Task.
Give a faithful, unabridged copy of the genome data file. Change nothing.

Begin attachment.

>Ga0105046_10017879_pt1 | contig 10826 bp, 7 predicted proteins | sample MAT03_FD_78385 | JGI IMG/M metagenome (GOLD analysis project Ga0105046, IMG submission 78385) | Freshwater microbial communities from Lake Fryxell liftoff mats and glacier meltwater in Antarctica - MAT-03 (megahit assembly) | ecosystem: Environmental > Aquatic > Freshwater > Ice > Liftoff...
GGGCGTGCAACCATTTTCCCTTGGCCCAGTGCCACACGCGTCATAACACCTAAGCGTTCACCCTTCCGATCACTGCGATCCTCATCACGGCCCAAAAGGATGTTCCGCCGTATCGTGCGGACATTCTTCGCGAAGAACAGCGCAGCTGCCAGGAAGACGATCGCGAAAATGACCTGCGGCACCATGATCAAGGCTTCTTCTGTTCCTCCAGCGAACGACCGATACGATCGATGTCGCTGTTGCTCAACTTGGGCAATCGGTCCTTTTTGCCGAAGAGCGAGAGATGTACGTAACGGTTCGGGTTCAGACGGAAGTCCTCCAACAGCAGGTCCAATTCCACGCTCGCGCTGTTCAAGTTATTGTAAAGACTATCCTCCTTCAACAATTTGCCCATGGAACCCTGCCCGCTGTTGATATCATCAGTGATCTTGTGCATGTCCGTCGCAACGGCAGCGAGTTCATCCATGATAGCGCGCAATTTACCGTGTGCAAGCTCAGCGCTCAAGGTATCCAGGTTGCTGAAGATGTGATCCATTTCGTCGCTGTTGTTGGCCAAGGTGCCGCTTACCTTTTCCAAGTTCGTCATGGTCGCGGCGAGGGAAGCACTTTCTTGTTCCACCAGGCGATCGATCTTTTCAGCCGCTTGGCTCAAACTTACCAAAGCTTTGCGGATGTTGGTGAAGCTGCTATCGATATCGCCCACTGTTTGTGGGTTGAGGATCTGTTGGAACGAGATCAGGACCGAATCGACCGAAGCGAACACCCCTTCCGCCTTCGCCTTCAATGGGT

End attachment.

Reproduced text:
>Ga0105046_10017879_pt1 | contig 10826 bp, 7 predicted proteins | sample MAT03_FD_78385 | JGI IMG/M metagenome (GOLD analysis project Ga0105046, IMG submission 78385) | Freshwater microbial communities from Lake Fryxell liftoff mats and glacier meltwater in Antarctica - MAT-03 (megahit assembly) | ecosystem: Environmental > Aquatic > Freshwater > Ice > Liftoff...
GGGCGTGCAACCATTTTCCCTTGGCCCAGTGCCACACGCGTCATAACACCTAAGCGTTCACCCTTCCGATCACTGCGATCCTCATCACGGCCCAAAAGGATGTTCCGCCGTATCGTGCGGACATTCTTCGCGAAGAACAGCGCAGCTGCCAGGAAGACGATCGCGAAAATGACCTGCGGCACCATGATCAAGGCTTCTTCTGTTCCTCCAGCGAACGACCGATACGATCGATGTCGCTGTTGCTCAACTTGGGCAATCGGTCCTTTTTGCCGAAGAGCGAGAGATGTACGTAACGGTTCGGGTTCAGACGGAAGTCCTCCAACAGCAGGTCCAATTCCACGCTCGCGCTGTTCAAGTTATTGTAAAGACTATCCTCCTTCAACAATTTGCCCATGGAACCCTGCCCGCTGTTGATATCATCAGTGATCTTGTGCATGTCCGTCGCAACGGCAGCGAGTTCATCCATGATAGCGCGCAATTTACCGTGTGCAAGCTCAGCGCTCAAGGTATCCAGGTTGCTGAAGATGTGATCCATTTCGTCGCTGTTGTTGGCCAAGGTGCCGCTTACCTTTTCCAAGTTCGTCATGGTCGCGGCGAGGGAAGCACTTTCTTGTTCCACCAGGCGATCGATCTTTTCAGCCGCTTGGCTCAAACTTACCAAAGCTTTGCGGATGTTGGTGAAGCTGCTATCGATATCGCCCACTGTTTGTGGGTTGAGGATCTGTTGGAACGAGATCAGGACCGAATCGACCGAAGCGAACACCCCTTCCGCCTTCGCCTTCAATGGGT